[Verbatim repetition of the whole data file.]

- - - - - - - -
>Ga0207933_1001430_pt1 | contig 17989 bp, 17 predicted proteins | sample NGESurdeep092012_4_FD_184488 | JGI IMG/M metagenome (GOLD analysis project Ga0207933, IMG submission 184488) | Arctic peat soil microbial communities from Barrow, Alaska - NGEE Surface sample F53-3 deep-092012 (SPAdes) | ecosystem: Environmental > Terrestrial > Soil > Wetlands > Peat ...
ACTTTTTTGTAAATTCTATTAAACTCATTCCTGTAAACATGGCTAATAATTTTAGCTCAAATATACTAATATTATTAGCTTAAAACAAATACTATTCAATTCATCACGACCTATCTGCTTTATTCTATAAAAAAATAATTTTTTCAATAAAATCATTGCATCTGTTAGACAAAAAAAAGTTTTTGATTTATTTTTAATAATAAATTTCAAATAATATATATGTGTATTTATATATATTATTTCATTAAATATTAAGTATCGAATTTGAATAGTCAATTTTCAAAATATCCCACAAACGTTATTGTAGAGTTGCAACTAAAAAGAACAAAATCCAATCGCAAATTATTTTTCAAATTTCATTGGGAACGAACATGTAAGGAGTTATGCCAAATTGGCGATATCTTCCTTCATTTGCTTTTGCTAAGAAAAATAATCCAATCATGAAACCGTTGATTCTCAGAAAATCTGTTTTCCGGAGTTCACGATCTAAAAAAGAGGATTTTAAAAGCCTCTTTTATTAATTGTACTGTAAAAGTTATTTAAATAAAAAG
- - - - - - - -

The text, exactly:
>Ga0207933_1001430_pt1 | contig 17989 bp, 17 predicted proteins | sample NGESurdeep092012_4_FD_184488 | JGI IMG/M metagenome (GOLD analysis project Ga0207933, IMG submission 184488) | Arctic peat soil microbial communities from Barrow, Alaska - NGEE Surface sample F53-3 deep-092012 (SPAdes) | ecosystem: Environmental > Terrestrial > Soil > Wetlands > Peat ...
ACTTTTTTGTAAATTCTATTAAACTCATTCCTGTAAACATGGCTAATAATTTTAGCTCAAATATACTAATATTATTAGCTTAAAACAAATACTATTCAATTCATCACGACCTATCTGCTTTATTCTATAAAAAAATAATTTTTTCAATAAAATCATTGCATCTGTTAGACAAAAAAAAGTTTTTGATTTATTTTTAATAATAAATTTCAAATAATATATATGTGTATTTATATATATTATTTCATTAAATATTAAGTATCGAATTTGAATAGTCAATTTTCAAAATATCCCACAAACGTTATTGTAGAGTTGCAACTAAAAAGAACAAAATCCAATCGCAAATTATTTTTCAAATTTCATTGGGAACGAACATGTAAGGAGTTATGCCAAATTGGCGATATCTTCCTTCATTTGCTTTTGCTAAGAAAAATAATCCAATCATGAAACCGTTGATTCTCAGAAAATCTGTTTTCCGGAGTTCACGATCTAAAAAAGAGGATTTTAAAAGCCTCTTTTATTAATTGTACTGTAAAAGTTATTTAAATAAAAAG